Finland's government was brought to the verge of collapse on Monday as centrist and conservative parties both said the populist The Finns party cannot stay in the three-member government coalition after it elected an anti-EU and anti-immigration hardliner as its chairman last week.

Prime Minister Juha Sipila of the Center Party and Petteri Orpo of the National Coalition Party said that there was no common ground and "no common value base" for working with The Finns' new leader, Jussi Halla-aho.

"We (coalition parties) need to have a value base that is sufficiently close to each other and a trust built on that base," Sipila said at Monday's news conference.

Halla-aho's skeptical views on the European Union and hostile blog writings on immigration were seen as clashing badly with the Nordic country's government program, the two party leaders said.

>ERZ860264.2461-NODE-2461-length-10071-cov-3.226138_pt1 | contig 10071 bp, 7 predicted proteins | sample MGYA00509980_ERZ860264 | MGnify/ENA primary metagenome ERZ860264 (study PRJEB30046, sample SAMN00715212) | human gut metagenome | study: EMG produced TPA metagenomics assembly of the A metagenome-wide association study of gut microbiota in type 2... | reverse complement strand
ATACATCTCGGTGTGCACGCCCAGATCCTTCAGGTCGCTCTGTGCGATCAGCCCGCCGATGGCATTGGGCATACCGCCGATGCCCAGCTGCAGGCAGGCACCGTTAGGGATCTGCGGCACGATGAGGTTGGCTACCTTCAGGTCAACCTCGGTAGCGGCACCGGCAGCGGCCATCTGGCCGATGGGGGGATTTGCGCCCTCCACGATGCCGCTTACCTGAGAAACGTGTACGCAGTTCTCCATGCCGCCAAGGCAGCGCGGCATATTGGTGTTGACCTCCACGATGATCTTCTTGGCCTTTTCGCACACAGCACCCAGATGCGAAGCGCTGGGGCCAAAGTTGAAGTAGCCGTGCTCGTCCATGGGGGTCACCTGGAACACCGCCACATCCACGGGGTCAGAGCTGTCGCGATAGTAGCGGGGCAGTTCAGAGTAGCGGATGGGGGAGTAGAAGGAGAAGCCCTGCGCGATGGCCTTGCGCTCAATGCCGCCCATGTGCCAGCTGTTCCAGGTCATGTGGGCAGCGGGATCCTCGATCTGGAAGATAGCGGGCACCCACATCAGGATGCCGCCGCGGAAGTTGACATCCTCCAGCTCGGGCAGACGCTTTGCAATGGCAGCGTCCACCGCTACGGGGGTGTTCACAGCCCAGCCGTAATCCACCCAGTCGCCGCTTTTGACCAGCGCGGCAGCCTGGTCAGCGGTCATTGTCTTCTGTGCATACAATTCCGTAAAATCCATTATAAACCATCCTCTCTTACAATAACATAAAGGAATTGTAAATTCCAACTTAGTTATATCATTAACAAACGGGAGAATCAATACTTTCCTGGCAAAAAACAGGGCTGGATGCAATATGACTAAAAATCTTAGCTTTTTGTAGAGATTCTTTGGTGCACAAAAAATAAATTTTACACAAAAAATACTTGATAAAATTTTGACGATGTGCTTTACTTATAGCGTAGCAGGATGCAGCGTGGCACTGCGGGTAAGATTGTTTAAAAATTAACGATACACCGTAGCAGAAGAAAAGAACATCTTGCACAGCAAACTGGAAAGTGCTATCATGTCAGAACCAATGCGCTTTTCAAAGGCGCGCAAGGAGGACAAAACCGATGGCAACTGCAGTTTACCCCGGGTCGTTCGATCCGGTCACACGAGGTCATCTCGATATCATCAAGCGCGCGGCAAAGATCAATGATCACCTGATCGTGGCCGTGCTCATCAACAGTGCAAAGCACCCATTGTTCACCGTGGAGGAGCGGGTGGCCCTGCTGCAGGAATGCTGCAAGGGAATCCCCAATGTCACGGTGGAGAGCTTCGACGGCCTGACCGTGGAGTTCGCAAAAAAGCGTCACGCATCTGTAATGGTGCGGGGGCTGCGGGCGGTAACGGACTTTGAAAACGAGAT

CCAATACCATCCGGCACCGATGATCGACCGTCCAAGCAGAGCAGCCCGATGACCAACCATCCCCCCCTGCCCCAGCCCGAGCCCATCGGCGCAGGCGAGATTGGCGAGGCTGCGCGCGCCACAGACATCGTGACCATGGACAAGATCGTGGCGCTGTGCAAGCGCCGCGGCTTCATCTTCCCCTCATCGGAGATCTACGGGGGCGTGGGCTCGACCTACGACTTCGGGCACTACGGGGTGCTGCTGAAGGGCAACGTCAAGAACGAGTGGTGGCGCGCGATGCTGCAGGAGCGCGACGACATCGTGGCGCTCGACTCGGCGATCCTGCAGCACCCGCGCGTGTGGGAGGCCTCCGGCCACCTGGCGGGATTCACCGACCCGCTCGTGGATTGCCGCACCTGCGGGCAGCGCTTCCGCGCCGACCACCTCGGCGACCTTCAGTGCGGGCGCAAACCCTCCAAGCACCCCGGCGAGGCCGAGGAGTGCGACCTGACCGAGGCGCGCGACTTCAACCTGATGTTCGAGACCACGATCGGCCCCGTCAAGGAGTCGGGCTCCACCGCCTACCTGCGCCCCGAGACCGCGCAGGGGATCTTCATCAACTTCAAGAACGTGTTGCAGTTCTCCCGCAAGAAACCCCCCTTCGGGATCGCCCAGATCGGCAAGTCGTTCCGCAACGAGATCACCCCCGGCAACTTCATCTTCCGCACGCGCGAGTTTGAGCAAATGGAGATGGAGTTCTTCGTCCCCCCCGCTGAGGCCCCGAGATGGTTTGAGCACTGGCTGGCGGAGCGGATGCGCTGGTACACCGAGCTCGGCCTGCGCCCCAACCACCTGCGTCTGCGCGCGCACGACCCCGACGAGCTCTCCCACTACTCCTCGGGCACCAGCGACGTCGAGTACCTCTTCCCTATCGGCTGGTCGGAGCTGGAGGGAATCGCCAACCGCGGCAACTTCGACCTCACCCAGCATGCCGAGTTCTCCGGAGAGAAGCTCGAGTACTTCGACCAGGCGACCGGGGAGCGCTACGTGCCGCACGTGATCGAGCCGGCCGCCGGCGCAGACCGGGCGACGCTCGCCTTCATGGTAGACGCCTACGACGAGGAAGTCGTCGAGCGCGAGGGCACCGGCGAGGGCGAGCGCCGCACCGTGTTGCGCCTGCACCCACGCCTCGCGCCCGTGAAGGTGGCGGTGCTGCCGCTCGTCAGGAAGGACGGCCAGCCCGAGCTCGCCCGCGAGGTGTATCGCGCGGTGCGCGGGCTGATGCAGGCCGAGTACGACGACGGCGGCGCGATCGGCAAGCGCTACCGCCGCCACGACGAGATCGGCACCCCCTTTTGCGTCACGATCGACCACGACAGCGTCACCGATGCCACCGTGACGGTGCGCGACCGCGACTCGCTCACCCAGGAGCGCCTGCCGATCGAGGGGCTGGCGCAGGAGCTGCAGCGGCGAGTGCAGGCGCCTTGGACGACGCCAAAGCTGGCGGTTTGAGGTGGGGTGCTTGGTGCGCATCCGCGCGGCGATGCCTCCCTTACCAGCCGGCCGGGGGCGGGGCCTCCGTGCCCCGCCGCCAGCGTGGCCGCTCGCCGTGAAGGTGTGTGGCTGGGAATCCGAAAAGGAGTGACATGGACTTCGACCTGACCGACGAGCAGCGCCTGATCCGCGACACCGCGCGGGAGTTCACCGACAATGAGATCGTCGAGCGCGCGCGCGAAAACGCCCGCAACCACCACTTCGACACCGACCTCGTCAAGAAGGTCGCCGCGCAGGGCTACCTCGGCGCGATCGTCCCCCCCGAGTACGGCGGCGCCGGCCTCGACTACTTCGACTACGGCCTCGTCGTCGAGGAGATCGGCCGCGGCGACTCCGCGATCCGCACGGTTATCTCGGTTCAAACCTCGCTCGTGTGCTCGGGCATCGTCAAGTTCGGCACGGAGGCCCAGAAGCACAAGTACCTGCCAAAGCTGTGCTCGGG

Sipila said the floor is now open to start talks Tuesday with other parties to replace The Finns — a rare example of a European populist party that had managed to hold Cabinet positions, under the leadership of current Foreign Minister Timo Soini.

Smaller parties such as the Christian Democrats and the Swedish People's Party, and possibly also The Greens, are likely to show interest in entering Sipila's center-right government, which took office in May 2015.

The government currently musters a comfortable majority, holding 124 seats in the 200-seat Parliament.

Halla-aho — a 46-year-old European Parliament lawmaker who was convicted in 2012 for making racist and anti-Muslim statements on his blog — was elected as the new chairman of The Finns in a landslide vote on Saturday.

He replaced Soini who served 20 years at the helm of party — previously known as True Finns — and established it as one of Europe's main populist parties.